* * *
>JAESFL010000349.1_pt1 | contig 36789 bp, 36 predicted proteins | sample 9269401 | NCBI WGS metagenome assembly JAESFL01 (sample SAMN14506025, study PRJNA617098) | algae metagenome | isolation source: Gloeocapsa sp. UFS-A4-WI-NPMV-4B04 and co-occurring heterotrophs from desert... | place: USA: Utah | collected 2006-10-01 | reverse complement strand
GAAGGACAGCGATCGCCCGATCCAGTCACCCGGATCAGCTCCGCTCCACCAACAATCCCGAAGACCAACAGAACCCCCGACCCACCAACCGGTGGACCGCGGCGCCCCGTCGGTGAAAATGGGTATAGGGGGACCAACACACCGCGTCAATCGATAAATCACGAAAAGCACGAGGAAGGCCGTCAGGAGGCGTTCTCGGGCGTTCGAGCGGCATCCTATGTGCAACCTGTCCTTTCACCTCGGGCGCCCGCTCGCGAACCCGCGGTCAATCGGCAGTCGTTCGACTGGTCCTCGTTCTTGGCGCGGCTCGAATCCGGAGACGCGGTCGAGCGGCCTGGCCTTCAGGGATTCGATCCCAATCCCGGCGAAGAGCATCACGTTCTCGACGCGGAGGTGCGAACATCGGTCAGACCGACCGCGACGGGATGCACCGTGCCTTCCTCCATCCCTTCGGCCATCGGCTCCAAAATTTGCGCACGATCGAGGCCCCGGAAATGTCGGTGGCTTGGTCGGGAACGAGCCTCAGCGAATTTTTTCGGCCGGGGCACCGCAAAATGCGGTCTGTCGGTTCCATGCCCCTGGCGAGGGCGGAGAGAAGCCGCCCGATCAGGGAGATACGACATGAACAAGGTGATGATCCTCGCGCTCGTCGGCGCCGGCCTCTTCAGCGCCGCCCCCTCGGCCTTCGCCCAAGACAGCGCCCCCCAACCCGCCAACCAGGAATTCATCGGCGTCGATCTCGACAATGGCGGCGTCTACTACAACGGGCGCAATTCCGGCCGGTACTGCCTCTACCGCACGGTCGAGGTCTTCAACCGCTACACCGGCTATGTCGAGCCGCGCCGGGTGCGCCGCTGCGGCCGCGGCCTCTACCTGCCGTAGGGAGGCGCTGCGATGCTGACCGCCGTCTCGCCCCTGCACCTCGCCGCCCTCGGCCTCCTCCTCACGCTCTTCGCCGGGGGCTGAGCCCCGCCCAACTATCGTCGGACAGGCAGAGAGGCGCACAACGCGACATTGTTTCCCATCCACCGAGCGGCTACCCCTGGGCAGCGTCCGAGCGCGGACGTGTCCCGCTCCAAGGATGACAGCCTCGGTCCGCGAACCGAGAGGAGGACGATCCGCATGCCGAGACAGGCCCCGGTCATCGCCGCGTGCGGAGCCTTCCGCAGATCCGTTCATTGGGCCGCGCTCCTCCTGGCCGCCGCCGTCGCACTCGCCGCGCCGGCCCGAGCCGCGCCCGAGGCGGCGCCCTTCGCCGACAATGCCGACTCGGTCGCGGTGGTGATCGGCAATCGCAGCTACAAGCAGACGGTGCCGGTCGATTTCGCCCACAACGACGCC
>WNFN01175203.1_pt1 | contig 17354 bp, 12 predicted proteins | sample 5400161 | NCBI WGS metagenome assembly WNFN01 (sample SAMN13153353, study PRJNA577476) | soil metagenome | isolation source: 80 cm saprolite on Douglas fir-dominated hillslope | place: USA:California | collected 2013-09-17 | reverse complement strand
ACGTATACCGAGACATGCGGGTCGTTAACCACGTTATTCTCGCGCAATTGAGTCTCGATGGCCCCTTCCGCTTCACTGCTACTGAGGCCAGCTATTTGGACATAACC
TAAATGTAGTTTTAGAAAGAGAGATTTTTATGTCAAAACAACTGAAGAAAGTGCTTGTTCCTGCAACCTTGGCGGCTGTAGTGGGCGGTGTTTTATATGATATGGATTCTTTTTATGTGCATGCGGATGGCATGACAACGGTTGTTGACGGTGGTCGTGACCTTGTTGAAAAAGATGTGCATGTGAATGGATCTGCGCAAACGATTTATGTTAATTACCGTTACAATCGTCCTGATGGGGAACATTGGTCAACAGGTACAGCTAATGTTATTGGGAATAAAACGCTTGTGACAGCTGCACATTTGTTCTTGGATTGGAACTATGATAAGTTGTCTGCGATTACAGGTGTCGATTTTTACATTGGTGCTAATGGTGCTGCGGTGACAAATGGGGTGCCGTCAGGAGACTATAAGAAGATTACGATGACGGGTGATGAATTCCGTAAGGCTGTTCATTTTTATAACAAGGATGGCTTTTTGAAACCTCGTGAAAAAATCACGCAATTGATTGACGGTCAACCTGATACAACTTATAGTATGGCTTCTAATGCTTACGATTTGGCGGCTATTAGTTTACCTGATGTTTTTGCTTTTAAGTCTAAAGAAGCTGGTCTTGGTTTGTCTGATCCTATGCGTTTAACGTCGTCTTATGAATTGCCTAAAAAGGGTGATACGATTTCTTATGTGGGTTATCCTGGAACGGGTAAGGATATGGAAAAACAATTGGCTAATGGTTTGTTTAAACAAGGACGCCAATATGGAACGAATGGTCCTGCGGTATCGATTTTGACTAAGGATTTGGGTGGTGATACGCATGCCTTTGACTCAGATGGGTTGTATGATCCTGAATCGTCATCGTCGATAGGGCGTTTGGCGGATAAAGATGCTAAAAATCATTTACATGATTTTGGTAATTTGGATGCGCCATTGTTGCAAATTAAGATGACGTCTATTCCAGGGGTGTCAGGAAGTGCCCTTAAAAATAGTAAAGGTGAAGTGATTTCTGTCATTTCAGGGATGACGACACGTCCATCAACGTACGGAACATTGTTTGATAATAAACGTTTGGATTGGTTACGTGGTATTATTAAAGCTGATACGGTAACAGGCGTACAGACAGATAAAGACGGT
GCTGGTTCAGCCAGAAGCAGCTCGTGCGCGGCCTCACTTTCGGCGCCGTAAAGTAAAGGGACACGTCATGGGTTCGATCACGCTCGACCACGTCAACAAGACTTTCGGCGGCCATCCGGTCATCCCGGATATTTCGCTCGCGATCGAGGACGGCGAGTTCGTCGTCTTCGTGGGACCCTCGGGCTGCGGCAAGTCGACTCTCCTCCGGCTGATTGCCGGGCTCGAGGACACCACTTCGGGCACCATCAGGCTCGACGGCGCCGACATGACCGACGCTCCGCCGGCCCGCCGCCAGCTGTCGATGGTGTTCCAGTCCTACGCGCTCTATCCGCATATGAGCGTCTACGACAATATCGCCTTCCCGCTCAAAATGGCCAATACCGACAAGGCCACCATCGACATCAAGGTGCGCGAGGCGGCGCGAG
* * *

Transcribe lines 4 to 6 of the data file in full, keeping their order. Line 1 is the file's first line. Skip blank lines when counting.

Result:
ACGTATACCGAGACATGCGGGTCGTTAACCACGTTATTCTCGCGCAATTGAGTCTCGATGGCCCCTTCCGCTTCACTGCTACTGAGGCCAGCTATTTGGACATAACC
TAAATGTAGTTTTAGAAAGAGAGATTTTTATGTCAAAACAACTGAAGAAAGTGCTTGTTCCTGCAACCTTGGCGGCTGTAGTGGGCGGTGTTTTATATGATATGGATTCTTTTTATGTGCATGCGGATGGCATGACAACGGTTGTTGACGGTGGTCGTGACCTTGTTGAAAAAGATGTGCATGTGAATGGATCTGCGCAAACGATTTATGTTAATTACCGTTACAATCGTCCTGATGGGGAACATTGGTCAACAGGTACAGCTAATGTTATTGGGAATAAAACGCTTGTGACAGCTGCACATTTGTTCTTGGATTGGAACTATGATAAGTTGTCTGCGATTACAGGTGTCGATTTTTACATTGGTGCTAATGGTGCTGCGGTGACAAATGGGGTGCCGTCAGGAGACTATAAGAAGATTACGATGACGGGTGATGAATTCCGTAAGGCTGTTCATTTTTATAACAAGGATGGCTTTTTGAAACCTCGTGAAAAAATCACGCAATTGATTGACGGTCAACCTGATACAACTTATAGTATGGCTTCTAATGCTTACGATTTGGCGGCTATTAGTTTACCTGATGTTTTTGCTTTTAAGTCTAAAGAAGCTGGTCTTGGTTTGTCTGATCCTATGCGTTTAACGTCGTCTTATGAATTGCCTAAAAAGGGTGATACGATTTCTTATGTGGGTTATCCTGGAACGGGTAAGGATATGGAAAAACAATTGGCTAATGGTTTGTTTAAACAAGGACGCCAATATGGAACGAATGGTCCTGCGGTATCGATTTTGACTAAGGATTTGGGTGGTGATACGCATGCCTTTGACTCAGATGGGTTGTATGATCCTGAATCGTCATCGTCGATAGGGCGTTTGGCGGATAAAGATGCTAAAAATCATTTACATGATTTTGGTAATTTGGATGCGCCATTGTTGCAAATTAAGATGACGTCTATTCCAGGGGTGTCAGGAAGTGCCCTTAAAAATAGTAAAGGTGAAGTGATTTCTGTCATTTCAGGGATGACGACACGTCCATCAACGTACGGAACATTGTTTGATAATAAACGTTTGGATTGGTTACGTGGTATTATTAAAGCTGATACGGTAACAGGCGTACAGACAGATAAAGACGGT
GCTGGTTCAGCCAGAAGCAGCTCGTGCGCGGCCTCACTTTCGGCGCCGTAAAGTAAAGGGACACGTCATGGGTTCGATCACGCTCGACCACGTCAACAAGACTTTCGGCGGCCATCCGGTCATCCCGGATATTTCGCTCGCGATCGAGGACGGCGAGTTCGTCGTCTTCGTGGGACCCTCGGGCTGCGGCAAGTCGACTCTCCTCCGGCTGATTGCCGGGCTCGAGGACACCACTTCGGGCACCATCAGGCTCGACGGCGCCGACATGACCGACGCTCCGCCGGCCCGCCGCCAGCTGTCGATGGTGTTCCAGTCCTACGCGCTCTATCCGCATATGAGCGTCTACGACAATATCGCCTTCCCGCTCAAAATGGCCAATACCGACAAGGCCACCATCGACATCAAGGTGCGCGAGGCGGCGCGAG